My lilac bushes have zero buds. So how will I have flowers the week before Memorial Day? That's typically when my half dozen bushes are popping with clusters of deep purple and pale lavender blossoms. My neighbor’s bushes are already sprouting lilacs. This week, I drove on a frontage road along Hwy. 100 in St. Louis Park and longingly gazed at the remnants of  “Lilac Way” in all its purple glory.

Then I remembered that my husband had pruned every single one of the 12-foot-tall towering plants. But when?  “Last fall,” he said. That explained why I wouldn’t have purple bunches to decorate the tables. When it comes to pruning lilacs - it’s all in the timing.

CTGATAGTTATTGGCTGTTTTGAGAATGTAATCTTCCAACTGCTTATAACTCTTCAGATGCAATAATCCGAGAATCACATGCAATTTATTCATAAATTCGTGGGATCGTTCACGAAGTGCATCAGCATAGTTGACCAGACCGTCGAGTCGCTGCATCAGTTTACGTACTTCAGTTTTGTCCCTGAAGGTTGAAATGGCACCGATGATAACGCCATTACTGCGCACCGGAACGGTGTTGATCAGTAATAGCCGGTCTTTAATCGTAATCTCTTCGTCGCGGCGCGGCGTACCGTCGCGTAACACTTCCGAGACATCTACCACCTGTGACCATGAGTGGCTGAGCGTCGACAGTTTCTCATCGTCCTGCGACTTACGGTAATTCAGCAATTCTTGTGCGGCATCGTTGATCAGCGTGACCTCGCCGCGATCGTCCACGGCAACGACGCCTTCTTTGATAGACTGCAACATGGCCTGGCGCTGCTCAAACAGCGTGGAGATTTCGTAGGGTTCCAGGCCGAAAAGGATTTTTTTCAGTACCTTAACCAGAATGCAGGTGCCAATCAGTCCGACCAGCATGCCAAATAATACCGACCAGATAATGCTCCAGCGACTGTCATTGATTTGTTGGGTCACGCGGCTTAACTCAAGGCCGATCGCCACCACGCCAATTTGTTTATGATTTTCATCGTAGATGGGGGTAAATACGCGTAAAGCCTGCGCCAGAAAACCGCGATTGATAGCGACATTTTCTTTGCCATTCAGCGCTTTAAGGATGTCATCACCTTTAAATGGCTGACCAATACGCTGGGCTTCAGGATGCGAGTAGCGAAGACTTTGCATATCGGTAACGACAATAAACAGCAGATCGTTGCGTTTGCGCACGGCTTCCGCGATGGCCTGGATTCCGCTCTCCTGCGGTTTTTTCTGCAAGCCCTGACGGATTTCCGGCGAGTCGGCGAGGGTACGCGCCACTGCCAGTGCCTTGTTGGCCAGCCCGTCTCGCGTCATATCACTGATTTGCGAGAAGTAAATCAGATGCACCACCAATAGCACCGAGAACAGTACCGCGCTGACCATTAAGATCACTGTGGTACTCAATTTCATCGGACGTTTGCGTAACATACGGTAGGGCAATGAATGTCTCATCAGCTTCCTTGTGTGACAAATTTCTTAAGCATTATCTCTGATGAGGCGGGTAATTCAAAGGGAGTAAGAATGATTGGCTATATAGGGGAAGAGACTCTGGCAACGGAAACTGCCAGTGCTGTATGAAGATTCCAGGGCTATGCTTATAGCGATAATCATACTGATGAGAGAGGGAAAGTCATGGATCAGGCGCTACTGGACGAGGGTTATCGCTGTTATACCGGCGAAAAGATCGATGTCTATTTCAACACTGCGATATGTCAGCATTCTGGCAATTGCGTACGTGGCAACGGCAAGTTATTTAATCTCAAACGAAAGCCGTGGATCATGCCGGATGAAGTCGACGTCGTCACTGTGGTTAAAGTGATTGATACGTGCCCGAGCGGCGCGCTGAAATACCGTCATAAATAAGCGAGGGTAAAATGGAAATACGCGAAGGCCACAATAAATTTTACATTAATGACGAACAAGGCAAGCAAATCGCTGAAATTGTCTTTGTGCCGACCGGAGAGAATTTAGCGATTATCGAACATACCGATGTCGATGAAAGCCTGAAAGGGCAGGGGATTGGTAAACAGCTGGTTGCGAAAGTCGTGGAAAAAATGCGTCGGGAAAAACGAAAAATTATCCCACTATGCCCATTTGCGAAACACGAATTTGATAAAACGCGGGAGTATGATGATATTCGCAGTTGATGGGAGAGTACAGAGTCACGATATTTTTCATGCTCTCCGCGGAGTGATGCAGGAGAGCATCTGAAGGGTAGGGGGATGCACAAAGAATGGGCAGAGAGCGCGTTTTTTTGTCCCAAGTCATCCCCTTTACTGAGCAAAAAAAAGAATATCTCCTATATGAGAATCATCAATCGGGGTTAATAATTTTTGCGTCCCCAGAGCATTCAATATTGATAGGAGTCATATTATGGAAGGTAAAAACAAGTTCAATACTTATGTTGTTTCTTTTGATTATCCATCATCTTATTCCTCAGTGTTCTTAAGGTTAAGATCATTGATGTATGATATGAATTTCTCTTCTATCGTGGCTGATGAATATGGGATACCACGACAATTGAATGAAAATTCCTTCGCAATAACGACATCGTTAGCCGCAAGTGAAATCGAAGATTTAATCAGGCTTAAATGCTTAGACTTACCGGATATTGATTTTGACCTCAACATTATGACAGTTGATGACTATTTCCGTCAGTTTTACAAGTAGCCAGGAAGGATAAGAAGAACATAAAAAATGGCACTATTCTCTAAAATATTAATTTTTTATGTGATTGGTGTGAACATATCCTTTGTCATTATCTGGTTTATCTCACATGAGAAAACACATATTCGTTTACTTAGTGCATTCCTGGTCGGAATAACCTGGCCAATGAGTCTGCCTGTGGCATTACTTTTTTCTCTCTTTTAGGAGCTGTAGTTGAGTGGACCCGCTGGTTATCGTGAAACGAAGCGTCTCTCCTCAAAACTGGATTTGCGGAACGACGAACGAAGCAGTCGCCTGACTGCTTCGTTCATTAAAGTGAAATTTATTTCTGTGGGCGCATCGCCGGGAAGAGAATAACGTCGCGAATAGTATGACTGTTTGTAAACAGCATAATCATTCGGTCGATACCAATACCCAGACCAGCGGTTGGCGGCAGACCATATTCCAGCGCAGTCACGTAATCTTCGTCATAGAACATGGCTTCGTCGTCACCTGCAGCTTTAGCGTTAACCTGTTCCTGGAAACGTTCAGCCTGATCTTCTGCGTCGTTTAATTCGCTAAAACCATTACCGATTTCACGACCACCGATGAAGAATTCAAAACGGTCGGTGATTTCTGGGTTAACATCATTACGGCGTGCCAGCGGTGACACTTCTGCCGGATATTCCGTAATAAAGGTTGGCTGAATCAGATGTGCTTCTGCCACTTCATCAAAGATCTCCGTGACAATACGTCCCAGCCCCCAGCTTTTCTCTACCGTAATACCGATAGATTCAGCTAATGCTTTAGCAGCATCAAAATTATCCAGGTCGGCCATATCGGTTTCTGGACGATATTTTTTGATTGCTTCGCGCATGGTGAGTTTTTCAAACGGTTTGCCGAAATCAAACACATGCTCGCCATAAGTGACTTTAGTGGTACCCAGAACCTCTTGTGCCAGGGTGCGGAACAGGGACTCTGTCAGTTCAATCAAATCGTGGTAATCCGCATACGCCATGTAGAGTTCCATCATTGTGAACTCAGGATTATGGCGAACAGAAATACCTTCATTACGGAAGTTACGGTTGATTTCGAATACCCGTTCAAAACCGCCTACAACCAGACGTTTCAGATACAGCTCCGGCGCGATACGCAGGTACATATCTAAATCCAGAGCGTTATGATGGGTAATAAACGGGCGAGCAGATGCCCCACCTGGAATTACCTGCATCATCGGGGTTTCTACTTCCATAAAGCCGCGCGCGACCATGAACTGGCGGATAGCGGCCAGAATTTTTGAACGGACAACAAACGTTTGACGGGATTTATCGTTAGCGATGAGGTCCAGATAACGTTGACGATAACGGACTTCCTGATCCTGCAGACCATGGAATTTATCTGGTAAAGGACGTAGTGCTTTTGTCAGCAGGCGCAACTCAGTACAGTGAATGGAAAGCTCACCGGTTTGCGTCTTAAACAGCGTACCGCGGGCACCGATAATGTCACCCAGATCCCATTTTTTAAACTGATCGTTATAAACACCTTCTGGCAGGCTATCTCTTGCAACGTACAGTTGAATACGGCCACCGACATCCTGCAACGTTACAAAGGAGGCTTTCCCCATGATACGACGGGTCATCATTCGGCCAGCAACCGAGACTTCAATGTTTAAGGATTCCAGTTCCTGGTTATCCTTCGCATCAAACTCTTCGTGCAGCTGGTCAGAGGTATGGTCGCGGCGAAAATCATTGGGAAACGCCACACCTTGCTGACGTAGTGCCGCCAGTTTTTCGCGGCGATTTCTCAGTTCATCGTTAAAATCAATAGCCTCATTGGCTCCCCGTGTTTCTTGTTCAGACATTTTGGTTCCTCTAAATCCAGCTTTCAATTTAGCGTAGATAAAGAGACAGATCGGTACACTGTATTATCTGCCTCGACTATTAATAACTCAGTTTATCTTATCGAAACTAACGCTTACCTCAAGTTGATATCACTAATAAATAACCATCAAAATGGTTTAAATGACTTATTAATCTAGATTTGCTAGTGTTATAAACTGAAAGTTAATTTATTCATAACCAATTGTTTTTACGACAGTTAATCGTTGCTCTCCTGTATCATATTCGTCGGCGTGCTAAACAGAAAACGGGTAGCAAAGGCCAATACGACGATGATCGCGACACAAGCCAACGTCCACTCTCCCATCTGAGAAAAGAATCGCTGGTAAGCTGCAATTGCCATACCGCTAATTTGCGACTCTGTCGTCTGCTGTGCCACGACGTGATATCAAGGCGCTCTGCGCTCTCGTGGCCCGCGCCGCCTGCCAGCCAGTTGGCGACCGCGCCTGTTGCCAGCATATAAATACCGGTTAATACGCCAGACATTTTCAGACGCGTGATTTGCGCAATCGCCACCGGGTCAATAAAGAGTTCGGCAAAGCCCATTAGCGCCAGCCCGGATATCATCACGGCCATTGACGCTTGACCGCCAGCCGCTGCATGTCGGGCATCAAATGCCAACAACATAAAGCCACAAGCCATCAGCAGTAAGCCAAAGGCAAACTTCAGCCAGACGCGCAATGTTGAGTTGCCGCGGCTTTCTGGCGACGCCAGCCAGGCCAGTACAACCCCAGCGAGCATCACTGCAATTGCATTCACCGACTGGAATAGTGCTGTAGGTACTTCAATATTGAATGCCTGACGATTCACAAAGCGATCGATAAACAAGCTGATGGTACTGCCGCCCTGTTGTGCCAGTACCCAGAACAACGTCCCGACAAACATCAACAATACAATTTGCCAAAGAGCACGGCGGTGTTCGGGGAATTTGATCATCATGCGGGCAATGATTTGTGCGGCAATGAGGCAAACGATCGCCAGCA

Lilacs and other spring-flowering shrubs, such as azalea and forsythia, bloom on old wood, which means that the flower buds form on the stems during the summer, but don’t open until the following spring. The fall pruning likely removed the emerging buds, canceling my spring flower show.

So if you really need to hack down those hulking bushes - do it right after the flowers have faded. The University of Minnesota Extension’s “Pruning Trees and Shrubs”  details why you should prune, when you should prune, how to prune, and the best tools to use. Go to www.extension.umn.edu/garden/yard-garden/trees-shrubs/pruning-trees-shrubs.

Photos: Schumacher's Nursery and gardenweb.